She smacked the faces of other children who asked her to play.
She wet herself at the slightest provocation.
“I cannot very well keep her in a room with other young girls,” Mother Mary-Anna said. “I have but one option.”
The little girl was moved into a room with Sally.
On the first day, Sally tried to learn the little girls’ name. The little girl kicked Sally in the shin.
The next day, Sally tried to share a cookie with the girl.
“I got it from Sister Agnes,” Sally said. “She’s the baker. And she’s very nice. If I sing a song with a naughty word in it, she gives me a cookie.”
The little girl crawled to the corner of her bed, wrapping her arms around her knees.
“Leave me ‘lone,” she said to Sally.
“Well, I wanted to share this cookie with you.”
“Okay. Bring it here.”
Sally took the cookie, broke it in two and handed half to the little girl. The girl bit Sally on the arm.
Sally decided that the only thing to do was to talk to Mother Mary-Anna.
“Young lady,” the mother said. “You needn’t cry so.”
“I know,” Sally said. “I just want her to like me. And she won’t even tell me her name.”
“Louise. Her name is Louise. And she’s had a very bad life.”
“What happened to her?”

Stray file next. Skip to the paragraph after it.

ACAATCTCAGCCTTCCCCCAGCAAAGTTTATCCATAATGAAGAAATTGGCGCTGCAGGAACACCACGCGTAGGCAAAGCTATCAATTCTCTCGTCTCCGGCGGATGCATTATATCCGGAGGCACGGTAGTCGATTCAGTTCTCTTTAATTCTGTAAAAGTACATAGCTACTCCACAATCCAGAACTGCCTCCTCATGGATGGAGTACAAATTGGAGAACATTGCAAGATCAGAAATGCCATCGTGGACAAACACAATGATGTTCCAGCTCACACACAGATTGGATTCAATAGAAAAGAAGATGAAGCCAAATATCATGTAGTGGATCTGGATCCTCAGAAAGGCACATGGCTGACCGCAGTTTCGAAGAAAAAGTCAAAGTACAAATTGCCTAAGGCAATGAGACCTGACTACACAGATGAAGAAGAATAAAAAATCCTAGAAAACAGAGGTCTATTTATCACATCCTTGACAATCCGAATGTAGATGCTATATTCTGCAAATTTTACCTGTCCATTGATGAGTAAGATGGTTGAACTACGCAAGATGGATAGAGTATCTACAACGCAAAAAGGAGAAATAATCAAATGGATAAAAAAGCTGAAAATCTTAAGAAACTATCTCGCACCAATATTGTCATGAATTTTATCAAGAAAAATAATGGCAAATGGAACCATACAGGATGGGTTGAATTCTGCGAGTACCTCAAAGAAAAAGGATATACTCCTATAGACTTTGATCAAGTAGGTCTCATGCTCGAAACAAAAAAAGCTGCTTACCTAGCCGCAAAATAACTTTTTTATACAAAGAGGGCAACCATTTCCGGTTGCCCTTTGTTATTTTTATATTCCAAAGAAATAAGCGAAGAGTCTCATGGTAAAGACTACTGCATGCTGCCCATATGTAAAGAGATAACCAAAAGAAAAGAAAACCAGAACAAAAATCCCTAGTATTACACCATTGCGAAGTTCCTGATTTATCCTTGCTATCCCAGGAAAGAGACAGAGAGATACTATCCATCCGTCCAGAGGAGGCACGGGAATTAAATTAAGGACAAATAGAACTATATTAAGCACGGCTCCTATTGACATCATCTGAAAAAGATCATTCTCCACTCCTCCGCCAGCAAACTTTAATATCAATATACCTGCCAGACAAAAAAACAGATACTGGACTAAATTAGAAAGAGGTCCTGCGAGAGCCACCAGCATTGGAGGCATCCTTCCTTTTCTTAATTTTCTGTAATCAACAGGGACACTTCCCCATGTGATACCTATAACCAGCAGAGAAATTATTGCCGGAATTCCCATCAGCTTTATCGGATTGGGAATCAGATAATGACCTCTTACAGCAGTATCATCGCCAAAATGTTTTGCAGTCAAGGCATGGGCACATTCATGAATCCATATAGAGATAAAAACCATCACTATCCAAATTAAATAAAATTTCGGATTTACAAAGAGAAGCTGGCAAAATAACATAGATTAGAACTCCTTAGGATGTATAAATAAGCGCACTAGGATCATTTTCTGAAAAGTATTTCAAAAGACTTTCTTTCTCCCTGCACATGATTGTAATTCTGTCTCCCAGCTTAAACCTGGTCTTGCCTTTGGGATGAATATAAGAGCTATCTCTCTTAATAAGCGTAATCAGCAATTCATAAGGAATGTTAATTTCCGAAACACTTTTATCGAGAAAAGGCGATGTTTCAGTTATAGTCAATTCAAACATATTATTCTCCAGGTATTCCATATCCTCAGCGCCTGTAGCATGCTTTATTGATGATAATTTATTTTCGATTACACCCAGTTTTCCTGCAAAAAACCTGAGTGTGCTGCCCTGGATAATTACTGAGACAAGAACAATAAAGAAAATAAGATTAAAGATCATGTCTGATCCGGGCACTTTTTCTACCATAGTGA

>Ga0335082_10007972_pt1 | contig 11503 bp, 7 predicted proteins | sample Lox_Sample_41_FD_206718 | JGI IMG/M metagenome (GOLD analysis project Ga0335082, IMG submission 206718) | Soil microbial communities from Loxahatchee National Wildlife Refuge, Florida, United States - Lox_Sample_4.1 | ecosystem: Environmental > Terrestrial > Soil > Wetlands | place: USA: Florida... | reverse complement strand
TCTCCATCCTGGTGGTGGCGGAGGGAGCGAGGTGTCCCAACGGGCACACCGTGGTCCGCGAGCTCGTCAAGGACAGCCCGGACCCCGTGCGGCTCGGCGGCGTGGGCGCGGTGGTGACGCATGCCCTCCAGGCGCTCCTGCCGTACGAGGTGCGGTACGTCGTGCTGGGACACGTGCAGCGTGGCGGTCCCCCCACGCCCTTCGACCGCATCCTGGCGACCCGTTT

“Her parents died in a fire. She’s very angry and very sad. Do you think that you might best be gentle with her?”
Sally went to lunch. She ate in silence. Thoughts went racing through her mind.
Just before bed, Sally was in her bed. It was chilly. The winter wind seemed to seep through every crack and gap in the window.
Louise was curled up on her small cot, shaking the bed with her crying.
“Are you cold?” Sally asked, standing and taking an extra blanket to the small girl. “It gets so cold here.”
Louise swung her arm out to hit Sally.
“Hey,” Sally said, sitting on the edge of the cot. “You wanna hear what happened to me? Well, a couple years ago, my Ma told me she didn’t want me anymore.”
Louise rolled over and glared at Sally.
“It’s true,” Sally said. “She had a whole bunch of other kids. And I was the worst one. She’s hit me a lot. She didn’t always give me food because she said I ate too much.”
“Did you eat too much?” Louise asked.
“No. Not anymore than anybody else.” Sally reached out her hand slowly, smoothed Louise’s hair. “But I was so scared. And I didn’t want to be here. You wanna know what I was afraid of?”
Louise nodded her head.
“I was afraid they’d make me be a nun.”
“I don’t wanna be a nun.”
“Me either. But they don’t make us be nuns.”
“Good. Cause I like being bad too much.” Louise giggled.
“Me, too,” Sally said. “And they like being really quiet.”
“I miss my Mama,” Louise said. “She was pretty.”
“I know, Louise.”
“Is everything gonna be alright?”
“I sure hope so.”
Louise moved herself and fit her head on Sally’s shoulder. “I want my Mama.”
“Me, too. It’s hard being here without a mother.”
“I wanna sing naughty songs to Sister Agnes tomorrow,” Louise said. “You think she’ll give me a cookie?”
“Yeah. I do.”
The two girls sat on Louise’s cot, warm with an extra blanket and the hope of a fresh cookie.